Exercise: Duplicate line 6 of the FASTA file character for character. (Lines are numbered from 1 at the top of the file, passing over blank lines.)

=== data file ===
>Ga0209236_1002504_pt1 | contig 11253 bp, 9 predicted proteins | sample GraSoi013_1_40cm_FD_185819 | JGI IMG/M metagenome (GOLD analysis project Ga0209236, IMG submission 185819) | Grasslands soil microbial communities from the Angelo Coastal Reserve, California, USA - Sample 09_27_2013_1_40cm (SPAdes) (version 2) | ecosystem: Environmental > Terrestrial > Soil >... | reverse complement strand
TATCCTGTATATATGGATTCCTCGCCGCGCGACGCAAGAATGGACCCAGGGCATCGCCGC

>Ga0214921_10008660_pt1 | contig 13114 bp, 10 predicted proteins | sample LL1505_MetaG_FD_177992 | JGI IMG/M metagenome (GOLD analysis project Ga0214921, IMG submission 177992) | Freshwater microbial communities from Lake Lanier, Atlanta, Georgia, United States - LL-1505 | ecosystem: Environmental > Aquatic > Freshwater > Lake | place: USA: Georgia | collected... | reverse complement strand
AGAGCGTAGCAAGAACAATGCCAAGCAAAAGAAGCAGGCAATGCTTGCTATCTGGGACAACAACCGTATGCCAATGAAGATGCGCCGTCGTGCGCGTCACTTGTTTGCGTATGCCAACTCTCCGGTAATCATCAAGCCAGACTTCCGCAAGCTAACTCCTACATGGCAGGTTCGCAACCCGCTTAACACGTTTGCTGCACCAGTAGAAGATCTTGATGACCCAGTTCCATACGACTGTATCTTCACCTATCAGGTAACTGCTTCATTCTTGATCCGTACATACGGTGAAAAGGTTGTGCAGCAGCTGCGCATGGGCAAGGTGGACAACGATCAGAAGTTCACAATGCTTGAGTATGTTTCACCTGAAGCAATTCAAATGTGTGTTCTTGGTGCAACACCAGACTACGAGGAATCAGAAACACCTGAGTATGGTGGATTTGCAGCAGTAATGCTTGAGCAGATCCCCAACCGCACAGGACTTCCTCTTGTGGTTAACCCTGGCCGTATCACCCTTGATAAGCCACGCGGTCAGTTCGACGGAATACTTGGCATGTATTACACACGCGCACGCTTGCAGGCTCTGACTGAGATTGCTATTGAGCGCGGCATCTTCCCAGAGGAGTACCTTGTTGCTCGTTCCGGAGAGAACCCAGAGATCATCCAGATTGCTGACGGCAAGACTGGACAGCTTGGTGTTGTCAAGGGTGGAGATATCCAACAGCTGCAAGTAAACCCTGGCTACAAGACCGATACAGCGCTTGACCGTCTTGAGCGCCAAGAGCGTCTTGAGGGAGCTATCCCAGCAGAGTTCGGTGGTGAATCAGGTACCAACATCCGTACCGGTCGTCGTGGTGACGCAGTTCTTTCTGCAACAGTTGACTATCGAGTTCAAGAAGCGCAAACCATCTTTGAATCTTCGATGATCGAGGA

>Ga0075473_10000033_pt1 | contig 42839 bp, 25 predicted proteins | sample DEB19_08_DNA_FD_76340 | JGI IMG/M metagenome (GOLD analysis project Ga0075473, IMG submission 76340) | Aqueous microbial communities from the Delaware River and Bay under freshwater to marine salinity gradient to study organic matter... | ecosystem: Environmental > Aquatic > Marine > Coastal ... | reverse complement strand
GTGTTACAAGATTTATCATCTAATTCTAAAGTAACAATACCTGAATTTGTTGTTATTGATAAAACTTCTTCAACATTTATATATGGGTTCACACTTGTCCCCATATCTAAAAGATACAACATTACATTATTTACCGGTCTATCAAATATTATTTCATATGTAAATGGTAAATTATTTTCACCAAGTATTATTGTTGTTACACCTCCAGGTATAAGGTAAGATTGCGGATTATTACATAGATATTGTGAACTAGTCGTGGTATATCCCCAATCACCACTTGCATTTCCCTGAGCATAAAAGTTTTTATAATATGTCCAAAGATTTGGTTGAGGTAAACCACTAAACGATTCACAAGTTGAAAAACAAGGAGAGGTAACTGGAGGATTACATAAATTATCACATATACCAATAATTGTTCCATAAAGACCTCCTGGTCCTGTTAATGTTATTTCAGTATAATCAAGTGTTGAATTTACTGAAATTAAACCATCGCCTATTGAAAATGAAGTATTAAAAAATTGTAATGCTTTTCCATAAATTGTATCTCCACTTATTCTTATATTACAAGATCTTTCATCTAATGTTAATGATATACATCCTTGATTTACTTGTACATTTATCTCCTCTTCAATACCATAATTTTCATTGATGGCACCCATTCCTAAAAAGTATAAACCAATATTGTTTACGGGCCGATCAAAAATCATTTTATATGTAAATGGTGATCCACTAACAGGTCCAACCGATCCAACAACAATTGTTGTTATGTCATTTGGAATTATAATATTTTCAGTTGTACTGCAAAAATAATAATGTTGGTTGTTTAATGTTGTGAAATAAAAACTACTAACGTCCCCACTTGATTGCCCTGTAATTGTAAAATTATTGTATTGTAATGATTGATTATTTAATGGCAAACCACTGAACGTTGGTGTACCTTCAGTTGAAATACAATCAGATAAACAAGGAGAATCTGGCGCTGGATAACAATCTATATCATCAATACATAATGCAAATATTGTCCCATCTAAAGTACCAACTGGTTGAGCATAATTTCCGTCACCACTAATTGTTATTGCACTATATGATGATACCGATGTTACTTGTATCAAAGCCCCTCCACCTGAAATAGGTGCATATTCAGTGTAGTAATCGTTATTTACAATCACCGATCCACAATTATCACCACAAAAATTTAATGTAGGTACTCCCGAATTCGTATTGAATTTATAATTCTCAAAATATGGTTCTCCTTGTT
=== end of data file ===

GTGTTACAAGATTTATCATCTAATTCTAAAGTAACAATACCTGAATTTGTTGTTATTGATAAAACTTCTTCAACATTTATATATGGGTTCACACTTGTCCCCATATCTAAAAGATACAACATTACATTATTTACCGGTCTATCAAATATTATTTCATATGTAAATGGTAAATTATTTTCACCAAGTATTATTGTTGTTACACCTCCAGGTATAAGGTAAGATTGCGGATTATTACATAGATATTGTGAACTAGTCGTGGTATATCCCCAATCACCACTTGCATTTCCCTGAGCATAAAAGTTTTTATAATATGTCCAAAGATTTGGTTGAGGTAAACCACTAAACGATTCACAAGTTGAAAAACAAGGAGAGGTAACTGGAGGATTACATAAATTATCACATATACCAATAATTGTTCCATAAAGACCTCCTGGTCCTGTTAATGTTATTTCAGTATAATCAAGTGTTGAATTTACTGAAATTAAACCATCGCCTATTGAAAATGAAGTATTAAAAAATTGTAATGCTTTTCCATAAATTGTATCTCCACTTATTCTTATATTACAAGATCTTTCATCTAATGTTAATGATATACATCCTTGATTTACTTGTACATTTATCTCCTCTTCAATACCATAATTTTCATTGATGGCACCCATTCCTAAAAAGTATAAACCAATATTGTTTACGGGCCGATCAAAAATCATTTTATATGTAAATGGTGATCCACTAACAGGTCCAACCGATCCAACAACAATTGTTGTTATGTCATTTGGAATTATAATATTTTCAGTTGTACTGCAAAAATAATAATGTTGGTTGTTTAATGTTGTGAAATAAAAACTACTAACGTCCCCACTTGATTGCCCTGTAATTGTAAAATTATTGTATTGTAATGATTGATTATTTAATGGCAAACCACTGAACGTTGGTGTACCTTCAGTTGAAATACAATCAGATAAACAAGGAGAATCTGGCGCTGGATAACAATCTATATCATCAATACATAATGCAAATATTGTCCCATCTAAAGTACCAACTGGTTGAGCATAATTTCCGTCACCACTAATTGTTATTGCACTATATGATGATACCGATGTTACTTGTATCAAAGCCCCTCCACCTGAAATAGGTGCATATTCAGTGTAGTAATCGTTATTTACAATCACCGATCCACAATTATCACCACAAAAATTTAATGTAGGTACTCCCGAATTCGTATTGAATTTATAATTCTCAAAATATGGTTCTCCTTGTT